date. Spring 2014
location. South Africa and New York City
Role: Methodology Researcher on a Graduate Team of Four
Problem: The Council on Foreign Relations needed an online platform to track service delivery protests complement their research. Service Delivery protests are protests in response to the lack of adequacy in public services). Tracking service delivery protests manually is a time-consuming and costly process. What would be the most appropriate method for consolidating information on protests from different media sources while considering reliability of sources, relevance of data, and external validity of data?
Process: We explored the problem through field research and testing numerous online media-monitoring platforms.
Outcome: We developed a methodology and technical specifications for a platform that uses online news reports to automate the process of tracking service delivery protests. The result was a minimum viable product that included aggregated news sources through CartoDB and AlchemyAPI, and two methods of tracking protests (manually in automatically) for CFR to start using, with an analysis of pros and cons of each method.
To both evaluate the methodology and supplement the media research component, we traveled to South Africa to conduct interviews and field research from March 14 to 28. The field interviews included two distinct parts. The first part of the fieldwork was to engage with expert analysts of South African media to determine whether the South African media was a reliable resource for information on urban township unrest. We also conducted interviews with consumers of the South African media. The interviews shed light on whether the project’s findings concur with events and general feelings and findings on the ground.
Our interviews and analyis after testing multiple methodologies and platforms revealed that: tracking mentions of service delivery protests in the online news media in South Africa is valuable in itself, as a measure of social engagement, but it has numerous limitations. First, news mentions do not necessarily correlate with actual service delivery protests. In fact, the definition of service deliver protest was not always clear and used interchangeably across different reports and news sources. Therefore, it is important for CFR to maintain local partnerships with existing organizations that track individual protests, instead of just media mentions, in order to supplement its analysis. Second, selection bias is hard to avoid with a methodology that utilizes news reports. We have attempted to mitigate this concern by adding as many local news sources from across South Africa to our research as possible. However, technological limitations and language barriers have limited the scope of this strategy. Third, an automated methodology has inherent limitations due to the fact that computer algorithms, while improving rapidly, are still far less capable than humans at understanding context.
After a thorough analysis of existing media-monitoring platforms, we determined that the best course of action was to develop a new platform that integrated a number of existing online tools. This modular approach makes the platform more agile, has low recurring costs, and can be developed relatively inexpensively. Building upon the methodology CFR used to build the Nigeria Security Tracker, we created a roadmap to design an online platform that automates the process of tracking and aggregating data on these protests and subsequently visualizing mentions of service delivery protests, both geographically and over time.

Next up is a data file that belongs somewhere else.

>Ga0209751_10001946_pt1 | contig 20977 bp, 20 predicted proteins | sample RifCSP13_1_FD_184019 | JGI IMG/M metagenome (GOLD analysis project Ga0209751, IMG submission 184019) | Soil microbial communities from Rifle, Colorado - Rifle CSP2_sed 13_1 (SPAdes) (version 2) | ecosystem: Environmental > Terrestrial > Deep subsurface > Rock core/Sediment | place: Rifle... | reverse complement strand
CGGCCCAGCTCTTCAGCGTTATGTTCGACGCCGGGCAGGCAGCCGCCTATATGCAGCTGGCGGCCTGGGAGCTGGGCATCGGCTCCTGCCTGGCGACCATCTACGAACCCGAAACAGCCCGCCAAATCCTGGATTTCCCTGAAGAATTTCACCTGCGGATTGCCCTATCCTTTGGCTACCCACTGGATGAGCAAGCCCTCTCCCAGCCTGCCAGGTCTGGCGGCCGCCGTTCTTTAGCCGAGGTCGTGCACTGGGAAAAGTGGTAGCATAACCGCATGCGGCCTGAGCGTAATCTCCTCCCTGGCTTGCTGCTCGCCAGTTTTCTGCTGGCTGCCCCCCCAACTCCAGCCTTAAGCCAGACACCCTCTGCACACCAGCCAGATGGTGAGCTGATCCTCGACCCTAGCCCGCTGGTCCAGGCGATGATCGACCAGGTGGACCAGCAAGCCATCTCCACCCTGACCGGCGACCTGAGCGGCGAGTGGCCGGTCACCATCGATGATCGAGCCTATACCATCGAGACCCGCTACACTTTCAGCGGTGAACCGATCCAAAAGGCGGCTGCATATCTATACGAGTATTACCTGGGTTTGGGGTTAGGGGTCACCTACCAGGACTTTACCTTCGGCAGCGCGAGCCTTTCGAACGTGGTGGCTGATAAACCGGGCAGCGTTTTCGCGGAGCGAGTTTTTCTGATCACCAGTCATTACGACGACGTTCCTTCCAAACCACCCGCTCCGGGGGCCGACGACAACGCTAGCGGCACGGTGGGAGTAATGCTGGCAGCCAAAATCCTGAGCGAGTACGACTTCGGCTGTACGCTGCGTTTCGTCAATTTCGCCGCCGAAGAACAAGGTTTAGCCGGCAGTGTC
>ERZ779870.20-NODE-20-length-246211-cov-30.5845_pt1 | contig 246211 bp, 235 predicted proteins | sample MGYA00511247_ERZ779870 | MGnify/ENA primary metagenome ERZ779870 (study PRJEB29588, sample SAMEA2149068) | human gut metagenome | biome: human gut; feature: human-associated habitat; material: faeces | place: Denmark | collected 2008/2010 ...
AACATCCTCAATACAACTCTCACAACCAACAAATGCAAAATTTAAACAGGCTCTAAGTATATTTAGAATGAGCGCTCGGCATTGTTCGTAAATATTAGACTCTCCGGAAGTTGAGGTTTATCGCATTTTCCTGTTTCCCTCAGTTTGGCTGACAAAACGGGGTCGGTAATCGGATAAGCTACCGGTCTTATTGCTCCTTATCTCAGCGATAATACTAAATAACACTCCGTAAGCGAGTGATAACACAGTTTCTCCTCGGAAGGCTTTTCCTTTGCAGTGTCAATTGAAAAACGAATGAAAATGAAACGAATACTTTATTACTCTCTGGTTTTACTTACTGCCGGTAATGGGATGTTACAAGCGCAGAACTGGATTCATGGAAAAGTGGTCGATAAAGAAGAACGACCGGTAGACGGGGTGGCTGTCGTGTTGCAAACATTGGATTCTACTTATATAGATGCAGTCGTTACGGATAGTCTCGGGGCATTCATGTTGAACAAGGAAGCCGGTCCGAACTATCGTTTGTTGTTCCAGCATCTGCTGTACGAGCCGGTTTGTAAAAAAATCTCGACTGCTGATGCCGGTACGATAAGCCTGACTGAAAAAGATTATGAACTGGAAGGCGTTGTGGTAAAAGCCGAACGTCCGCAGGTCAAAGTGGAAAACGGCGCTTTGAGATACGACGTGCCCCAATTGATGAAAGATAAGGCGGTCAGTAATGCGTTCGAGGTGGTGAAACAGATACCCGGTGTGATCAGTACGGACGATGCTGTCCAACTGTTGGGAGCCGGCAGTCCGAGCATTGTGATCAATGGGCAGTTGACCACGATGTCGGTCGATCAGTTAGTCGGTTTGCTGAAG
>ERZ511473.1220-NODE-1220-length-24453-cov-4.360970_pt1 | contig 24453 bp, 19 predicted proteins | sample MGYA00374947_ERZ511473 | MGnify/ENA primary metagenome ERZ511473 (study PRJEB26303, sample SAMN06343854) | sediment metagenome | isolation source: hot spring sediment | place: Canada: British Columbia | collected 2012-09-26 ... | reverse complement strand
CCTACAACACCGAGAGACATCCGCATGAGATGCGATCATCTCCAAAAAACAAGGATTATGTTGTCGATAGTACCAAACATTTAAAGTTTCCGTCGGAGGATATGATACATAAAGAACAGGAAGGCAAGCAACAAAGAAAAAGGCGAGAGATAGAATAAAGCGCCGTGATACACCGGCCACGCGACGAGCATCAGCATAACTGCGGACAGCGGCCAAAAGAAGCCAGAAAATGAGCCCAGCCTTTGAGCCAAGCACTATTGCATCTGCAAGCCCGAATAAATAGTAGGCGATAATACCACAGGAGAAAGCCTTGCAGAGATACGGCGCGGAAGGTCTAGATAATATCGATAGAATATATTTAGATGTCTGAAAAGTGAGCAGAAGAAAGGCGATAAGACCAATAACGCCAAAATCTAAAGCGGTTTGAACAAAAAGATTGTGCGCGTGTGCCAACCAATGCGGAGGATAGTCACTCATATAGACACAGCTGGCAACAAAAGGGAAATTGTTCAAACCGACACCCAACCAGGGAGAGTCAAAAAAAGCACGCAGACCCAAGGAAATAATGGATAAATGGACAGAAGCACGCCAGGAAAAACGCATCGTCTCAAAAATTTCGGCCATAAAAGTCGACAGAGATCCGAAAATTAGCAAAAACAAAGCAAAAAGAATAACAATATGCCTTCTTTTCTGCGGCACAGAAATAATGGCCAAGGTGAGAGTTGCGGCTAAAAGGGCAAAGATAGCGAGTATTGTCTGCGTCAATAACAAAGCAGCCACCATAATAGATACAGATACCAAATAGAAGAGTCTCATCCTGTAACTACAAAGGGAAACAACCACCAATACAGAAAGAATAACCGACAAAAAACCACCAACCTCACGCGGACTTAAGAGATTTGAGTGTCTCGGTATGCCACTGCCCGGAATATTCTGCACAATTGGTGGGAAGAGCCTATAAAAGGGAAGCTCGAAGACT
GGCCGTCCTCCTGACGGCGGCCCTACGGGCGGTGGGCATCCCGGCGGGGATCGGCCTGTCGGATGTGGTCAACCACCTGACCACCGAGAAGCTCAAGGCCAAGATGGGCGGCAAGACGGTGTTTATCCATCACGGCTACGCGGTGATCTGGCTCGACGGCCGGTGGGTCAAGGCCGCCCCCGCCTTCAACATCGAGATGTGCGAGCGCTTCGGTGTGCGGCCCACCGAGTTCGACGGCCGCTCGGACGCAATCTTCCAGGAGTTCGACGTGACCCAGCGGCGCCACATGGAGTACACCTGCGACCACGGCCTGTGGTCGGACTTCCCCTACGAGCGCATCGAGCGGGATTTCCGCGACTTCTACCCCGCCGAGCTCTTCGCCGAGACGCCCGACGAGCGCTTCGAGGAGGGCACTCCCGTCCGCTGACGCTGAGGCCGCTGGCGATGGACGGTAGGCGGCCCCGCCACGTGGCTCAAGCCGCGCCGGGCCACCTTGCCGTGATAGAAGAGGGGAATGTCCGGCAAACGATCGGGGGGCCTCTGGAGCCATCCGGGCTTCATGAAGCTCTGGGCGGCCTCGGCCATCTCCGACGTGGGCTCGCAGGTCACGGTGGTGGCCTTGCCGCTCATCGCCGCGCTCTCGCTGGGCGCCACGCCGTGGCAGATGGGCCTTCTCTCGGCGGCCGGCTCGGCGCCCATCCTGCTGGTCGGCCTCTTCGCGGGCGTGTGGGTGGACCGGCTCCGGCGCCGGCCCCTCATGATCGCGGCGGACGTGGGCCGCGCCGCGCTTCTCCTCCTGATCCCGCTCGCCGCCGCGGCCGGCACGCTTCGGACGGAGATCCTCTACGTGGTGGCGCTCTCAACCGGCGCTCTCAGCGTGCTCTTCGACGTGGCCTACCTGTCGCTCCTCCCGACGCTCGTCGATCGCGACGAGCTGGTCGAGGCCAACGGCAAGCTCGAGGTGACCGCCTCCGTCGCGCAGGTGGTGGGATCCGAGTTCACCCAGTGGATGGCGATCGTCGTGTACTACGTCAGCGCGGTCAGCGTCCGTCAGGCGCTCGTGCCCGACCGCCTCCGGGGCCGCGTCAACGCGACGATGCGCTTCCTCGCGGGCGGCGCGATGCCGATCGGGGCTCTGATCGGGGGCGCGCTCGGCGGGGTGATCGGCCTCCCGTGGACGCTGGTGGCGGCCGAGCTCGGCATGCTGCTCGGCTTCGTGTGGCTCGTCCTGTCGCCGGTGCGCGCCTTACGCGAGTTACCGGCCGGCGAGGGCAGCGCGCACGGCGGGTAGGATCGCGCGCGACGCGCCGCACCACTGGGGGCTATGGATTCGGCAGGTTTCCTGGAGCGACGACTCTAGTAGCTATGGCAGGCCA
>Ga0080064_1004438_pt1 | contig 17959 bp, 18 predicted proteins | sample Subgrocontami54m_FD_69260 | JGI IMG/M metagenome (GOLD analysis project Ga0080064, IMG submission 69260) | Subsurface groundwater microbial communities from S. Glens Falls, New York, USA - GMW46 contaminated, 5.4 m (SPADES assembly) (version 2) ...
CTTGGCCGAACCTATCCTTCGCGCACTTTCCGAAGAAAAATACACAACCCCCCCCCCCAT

Our research found that the automated and manual methodology both yield remarkably similar results in some areas, particularly regarding such as dimensions like the proportion of articles about service delivery protest that mention violence over time. The automated methodology is also fairly accurate at identifying general geographic trends at the municipal level, and categories of protest. A statistical analysis showed that there was no significant difference in the proportions of mentions of categories of protests between the two methodologies. However, the automated methodology falls short when trying to ascertain more granular geographic information, identify individual protests, or determine whether the article is about a protest, protests in general, or if service delivery protest is just a minor component of the article.
With our product of two methods of tracking service delivery protests using appropriate technology, pulling from a diverse set of media reports and news sources, and further recommendations supported by our field research, CFR was able to begin using the online tools to track mentions of service delivery protests. Despite some limitations, the organization was able to test out the product with greater hope that the tool will be a source of real-time data on protests that will be useful for policy makers, think tanks, journalists, academics and the general public.
To read a more detailed analysis of our project, click here.